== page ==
I called myself a filmmaker and now that I’ve made something that I’m proud of, the dissonance between what I call myself and how I feel about myself is resolved. Thus, happiness.

Why focus on the identity aspect?

I was thinking about another pursuit in my life where I am woefully worse than I would like to be: tennis.

I’m not comparing myself to Roger Federer, I’m comparing myself to the people I play with that are really good but nowhere close to being professionals. The gap is achievable in my lifetime and maybe in 3-5 years with regular lessons and practice. But I experience zero anxiety about this gap because it’s not something I claim as part of my identity. I think of myself as someone who happens to play tennis, not as a tennis player. I don’t care how the world views my tennis playing so I don’t feel a gap.

What’s the difference?

I mean, if we define identity by what we do, then tennis should define me as much as filmmaking. For me, it’s about a deeper pull I feel towards filmmaking or artistic expression. I don’t really understand the difference except that maybe I chose artistic expression and not tennis to be a part of my identity.

There’s some logical inconsistency there and I’m not really sure how to think about it yet.


  1. Work here as shorthand for art, craft, tennis, whatever you’re trying to get better at 

  2. Those narratives suffer from survivor bias. Nobody ever tells you about how they never gave up their dream of being an actor and then found themselves at 50, bitter and broke. Not because it doesn’t happen, but because those people don’t get invited to write books and speak, unless of course they turned that failure into some kind of other success and the failure serves the never-give-up narrative. 

  3. I’ve failed at a few things this way and the psychic aftermath is pretty unpleasant. But don’t listen to people that say if you never give up, you’ll succeed eventually. They’re lying because they don’t know for certain anymore than you can know for certain. That’s kind of the point thought–that it’s something brave and risky because it can fail. Learning when to quit and try something else is an important skill and helps you get back up for another fight when your project fails. 

Sidney Lumet on Editing

I was going through my notes as I work on editing The Deadline and I found this quote:

In music, everything from a sonata to a symphony uses changes in tempo as a basic part of its form. Typically, a four-movement sonata will change not only its musical themes in each movement, but also its temo in each movement and sometimes even within each movement.

Similarly, if a picture is edited in the same tempo for its entire length, it will feel much longer. It doesn’t matter if five cuts per minute or five cuts every ten minutes are being used. If the same pace is maintained throughout, it will start to feel slower and slower. In other words, it’s the change in tempo that we feel, not the tempo itself.

Quoted from from Sidney Lumet’s Making Movies.

I read this and thought about how I cut Words Fail Me and realized that I used jump cuts (LOTS OF JUMP CUTS) to speed things up and now I realize that by making (most of) the episodes move so quickly without changes in tempo, I was actually making it feel slower.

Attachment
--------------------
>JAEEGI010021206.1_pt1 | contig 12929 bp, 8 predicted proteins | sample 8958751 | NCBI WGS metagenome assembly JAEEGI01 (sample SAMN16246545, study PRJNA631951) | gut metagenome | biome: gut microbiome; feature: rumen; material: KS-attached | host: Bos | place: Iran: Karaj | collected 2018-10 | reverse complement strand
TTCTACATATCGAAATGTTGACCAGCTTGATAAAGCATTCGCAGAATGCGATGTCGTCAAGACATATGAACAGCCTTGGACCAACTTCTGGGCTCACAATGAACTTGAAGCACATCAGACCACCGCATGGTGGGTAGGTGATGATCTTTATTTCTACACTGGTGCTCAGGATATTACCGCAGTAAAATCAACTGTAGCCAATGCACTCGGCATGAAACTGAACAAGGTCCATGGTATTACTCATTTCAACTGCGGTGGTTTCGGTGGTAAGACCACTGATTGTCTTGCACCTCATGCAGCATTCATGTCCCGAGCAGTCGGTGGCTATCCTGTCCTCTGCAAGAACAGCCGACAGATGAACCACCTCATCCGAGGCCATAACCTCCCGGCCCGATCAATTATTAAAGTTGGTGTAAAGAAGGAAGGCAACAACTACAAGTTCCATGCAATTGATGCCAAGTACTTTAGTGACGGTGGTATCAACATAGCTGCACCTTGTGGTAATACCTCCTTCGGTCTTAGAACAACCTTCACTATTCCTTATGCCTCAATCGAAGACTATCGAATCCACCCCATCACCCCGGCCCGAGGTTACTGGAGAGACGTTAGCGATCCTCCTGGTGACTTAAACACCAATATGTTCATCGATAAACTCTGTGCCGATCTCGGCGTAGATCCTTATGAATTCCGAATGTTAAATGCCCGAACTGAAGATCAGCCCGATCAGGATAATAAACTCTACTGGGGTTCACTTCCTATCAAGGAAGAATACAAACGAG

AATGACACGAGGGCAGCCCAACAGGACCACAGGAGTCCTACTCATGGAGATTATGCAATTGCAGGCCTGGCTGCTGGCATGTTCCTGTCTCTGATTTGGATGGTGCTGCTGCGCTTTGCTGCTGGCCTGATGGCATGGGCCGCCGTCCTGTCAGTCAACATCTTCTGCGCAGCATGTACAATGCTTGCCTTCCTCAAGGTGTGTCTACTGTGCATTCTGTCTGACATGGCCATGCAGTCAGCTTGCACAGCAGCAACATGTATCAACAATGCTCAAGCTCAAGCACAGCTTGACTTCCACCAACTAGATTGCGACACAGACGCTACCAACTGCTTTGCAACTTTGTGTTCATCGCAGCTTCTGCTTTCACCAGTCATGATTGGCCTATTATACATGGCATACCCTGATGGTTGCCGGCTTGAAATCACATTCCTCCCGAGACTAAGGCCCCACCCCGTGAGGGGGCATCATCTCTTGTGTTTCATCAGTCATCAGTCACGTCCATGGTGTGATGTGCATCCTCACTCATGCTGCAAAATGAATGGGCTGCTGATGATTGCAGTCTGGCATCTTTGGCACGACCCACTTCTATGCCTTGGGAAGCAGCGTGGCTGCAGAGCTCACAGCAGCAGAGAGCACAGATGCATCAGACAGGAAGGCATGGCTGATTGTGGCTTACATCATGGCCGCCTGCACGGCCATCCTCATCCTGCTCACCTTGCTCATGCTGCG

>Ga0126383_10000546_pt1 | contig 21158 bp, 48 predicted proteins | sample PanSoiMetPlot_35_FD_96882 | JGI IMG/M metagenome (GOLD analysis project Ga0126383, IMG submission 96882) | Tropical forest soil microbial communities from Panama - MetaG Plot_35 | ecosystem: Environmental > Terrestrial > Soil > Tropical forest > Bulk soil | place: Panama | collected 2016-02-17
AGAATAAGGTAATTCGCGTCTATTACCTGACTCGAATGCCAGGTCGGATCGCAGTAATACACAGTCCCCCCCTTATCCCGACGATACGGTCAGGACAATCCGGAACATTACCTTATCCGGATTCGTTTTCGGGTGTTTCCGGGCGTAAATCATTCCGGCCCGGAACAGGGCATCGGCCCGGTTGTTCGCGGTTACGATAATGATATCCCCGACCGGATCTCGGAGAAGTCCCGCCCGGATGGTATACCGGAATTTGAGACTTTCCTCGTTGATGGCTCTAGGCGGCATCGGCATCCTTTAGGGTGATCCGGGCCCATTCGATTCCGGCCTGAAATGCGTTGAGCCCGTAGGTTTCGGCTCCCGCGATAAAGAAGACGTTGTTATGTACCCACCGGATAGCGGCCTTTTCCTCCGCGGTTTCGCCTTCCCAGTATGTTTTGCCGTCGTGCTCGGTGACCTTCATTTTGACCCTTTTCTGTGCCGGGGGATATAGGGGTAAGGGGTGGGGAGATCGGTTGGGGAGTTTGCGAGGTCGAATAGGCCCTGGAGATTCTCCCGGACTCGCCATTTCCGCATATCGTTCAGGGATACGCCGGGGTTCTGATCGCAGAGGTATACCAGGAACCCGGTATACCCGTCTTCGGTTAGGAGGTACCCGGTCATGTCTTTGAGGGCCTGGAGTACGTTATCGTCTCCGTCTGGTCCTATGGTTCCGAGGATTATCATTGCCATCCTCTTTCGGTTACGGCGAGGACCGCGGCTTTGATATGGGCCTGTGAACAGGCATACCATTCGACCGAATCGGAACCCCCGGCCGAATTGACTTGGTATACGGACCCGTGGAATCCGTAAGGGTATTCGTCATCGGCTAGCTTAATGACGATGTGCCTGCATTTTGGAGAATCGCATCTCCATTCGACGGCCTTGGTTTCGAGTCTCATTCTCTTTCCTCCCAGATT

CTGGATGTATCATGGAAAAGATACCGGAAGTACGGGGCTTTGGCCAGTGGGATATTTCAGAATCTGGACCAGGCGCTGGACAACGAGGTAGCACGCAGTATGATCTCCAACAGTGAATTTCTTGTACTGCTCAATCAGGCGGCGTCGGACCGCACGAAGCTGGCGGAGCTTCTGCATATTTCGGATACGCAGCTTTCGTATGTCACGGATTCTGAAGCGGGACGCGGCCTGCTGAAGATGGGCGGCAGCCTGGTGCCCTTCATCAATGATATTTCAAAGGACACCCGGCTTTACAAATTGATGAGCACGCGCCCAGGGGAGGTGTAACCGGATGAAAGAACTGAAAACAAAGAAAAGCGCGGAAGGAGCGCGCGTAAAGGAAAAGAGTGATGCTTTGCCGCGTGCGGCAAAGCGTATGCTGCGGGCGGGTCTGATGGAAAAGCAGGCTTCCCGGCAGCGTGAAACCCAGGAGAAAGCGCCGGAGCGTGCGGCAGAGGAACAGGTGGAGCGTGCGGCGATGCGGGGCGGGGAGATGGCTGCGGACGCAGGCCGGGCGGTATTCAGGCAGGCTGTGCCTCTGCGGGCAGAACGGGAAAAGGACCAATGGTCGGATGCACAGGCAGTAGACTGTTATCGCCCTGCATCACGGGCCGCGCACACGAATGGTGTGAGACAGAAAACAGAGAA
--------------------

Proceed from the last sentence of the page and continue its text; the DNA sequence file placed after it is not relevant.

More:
With The Deadline, I’ve been using tempo changes more effectively (I think) and taking Lumet’s advice in conjunction with Walter Murch’s advice to cut on changes in emotion/thought (and his Rule of Six), I’ve at least got a better approach to how I edit, as opposed to just winging it.

I started to wonder what I was doing there

I found this line in Michel Houllebecq’s Submission:

I started to wonder what I was doing there. This very basic question can occur to anyone, anywhere, at any moment in his life, but there’s no denying that the solitary traveler is especially vulnerable.

It reminded me of:

At any street corner the feeling of absurdity can strike any man in the face.
-Albert Camus

I finished Submission last night and it’s one of the best contemporary novels I’ve read. It’s not at all what I expected it to be and apart from being superbly written, it’s left me with a lot of questions.

Claude Chabrol on filmmaking

I still love and find great joy in filmmaking. The part of the job that I love the most is being on set. Thanks to the 50 unlucky people that work with me all the time, they make my joy. When I start shooting I am surrounded by these technicians and actors who do nothing but to make me happy and to share my dream. What can I want more?

and

Luckily the cinema of filmmaking did not stop with La Nouvelle Vague. Of course there are many young directors that are avant-garde nowadays. I think all over the world there are two kinds of filmmakers: those who have the inner need to make films and those who just want to be in the film industry. The second category doesn’t interest me at all, while the first one is always very interesting. Having said that, I see a lot of movies and two or three per year are very good, but the rest you can forget.

From Claude Chbrol | The Talks.